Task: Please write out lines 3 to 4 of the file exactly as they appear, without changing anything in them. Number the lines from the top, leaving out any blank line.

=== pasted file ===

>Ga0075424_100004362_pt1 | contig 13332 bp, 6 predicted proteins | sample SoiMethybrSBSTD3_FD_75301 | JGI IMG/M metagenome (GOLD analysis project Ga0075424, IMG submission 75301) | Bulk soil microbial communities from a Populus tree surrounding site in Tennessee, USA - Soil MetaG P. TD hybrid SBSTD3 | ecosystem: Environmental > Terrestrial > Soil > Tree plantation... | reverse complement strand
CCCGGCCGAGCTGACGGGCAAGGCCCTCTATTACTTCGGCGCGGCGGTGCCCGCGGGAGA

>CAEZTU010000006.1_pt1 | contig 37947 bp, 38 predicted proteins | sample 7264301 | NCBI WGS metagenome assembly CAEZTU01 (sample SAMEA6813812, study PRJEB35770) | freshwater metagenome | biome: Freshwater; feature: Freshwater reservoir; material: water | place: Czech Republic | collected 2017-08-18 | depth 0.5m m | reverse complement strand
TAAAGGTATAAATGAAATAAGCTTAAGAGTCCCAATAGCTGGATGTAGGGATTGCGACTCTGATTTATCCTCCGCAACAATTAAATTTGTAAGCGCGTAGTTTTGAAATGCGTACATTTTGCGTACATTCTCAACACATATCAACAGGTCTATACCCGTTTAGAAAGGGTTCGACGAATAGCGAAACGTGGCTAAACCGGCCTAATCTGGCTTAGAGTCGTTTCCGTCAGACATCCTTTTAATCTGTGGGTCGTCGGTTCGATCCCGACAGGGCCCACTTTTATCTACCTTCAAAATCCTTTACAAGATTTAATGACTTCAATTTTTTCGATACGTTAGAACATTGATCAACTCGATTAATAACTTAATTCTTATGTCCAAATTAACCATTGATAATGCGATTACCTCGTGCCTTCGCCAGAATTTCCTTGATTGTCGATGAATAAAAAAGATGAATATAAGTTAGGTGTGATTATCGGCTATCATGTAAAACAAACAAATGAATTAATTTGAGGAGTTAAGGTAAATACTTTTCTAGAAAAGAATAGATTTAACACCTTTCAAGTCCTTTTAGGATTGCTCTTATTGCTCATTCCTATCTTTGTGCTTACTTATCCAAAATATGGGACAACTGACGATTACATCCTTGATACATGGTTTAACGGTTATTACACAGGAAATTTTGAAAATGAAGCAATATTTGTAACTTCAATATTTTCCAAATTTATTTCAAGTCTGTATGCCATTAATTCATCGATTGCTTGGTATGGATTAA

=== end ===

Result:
>CAEZTU010000006.1_pt1 | contig 37947 bp, 38 predicted proteins | sample 7264301 | NCBI WGS metagenome assembly CAEZTU01 (sample SAMEA6813812, study PRJEB35770) | freshwater metagenome | biome: Freshwater; feature: Freshwater reservoir; material: water | place: Czech Republic | collected 2017-08-18 | depth 0.5m m | reverse complement strand
TAAAGGTATAAATGAAATAAGCTTAAGAGTCCCAATAGCTGGATGTAGGGATTGCGACTCTGATTTATCCTCCGCAACAATTAAATTTGTAAGCGCGTAGTTTTGAAATGCGTACATTTTGCGTACATTCTCAACACATATCAACAGGTCTATACCCGTTTAGAAAGGGTTCGACGAATAGCGAAACGTGGCTAAACCGGCCTAATCTGGCTTAGAGTCGTTTCCGTCAGACATCCTTTTAATCTGTGGGTCGTCGGTTCGATCCCGACAGGGCCCACTTTTATCTACCTTCAAAATCCTTTACAAGATTTAATGACTTCAATTTTTTCGATACGTTAGAACATTGATCAACTCGATTAATAACTTAATTCTTATGTCCAAATTAACCATTGATAATGCGATTACCTCGTGCCTTCGCCAGAATTTCCTTGATTGTCGATGAATAAAAAAGATGAATATAAGTTAGGTGTGATTATCGGCTATCATGTAAAACAAACAAATGAATTAATTTGAGGAGTTAAGGTAAATACTTTTCTAGAAAAGAATAGATTTAACACCTTTCAAGTCCTTTTAGGATTGCTCTTATTGCTCATTCCTATCTTTGTGCTTACTTATCCAAAATATGGGACAACTGACGATTACATCCTTGATACATGGTTTAACGGTTATTACACAGGAAATTTTGAAAATGAAGCAATATTTGTAACTTCAATATTTTCCAAATTTATTTCAAGTCTGTATGCCATTAATTCATCGATTGCTTGGTATGGATTAA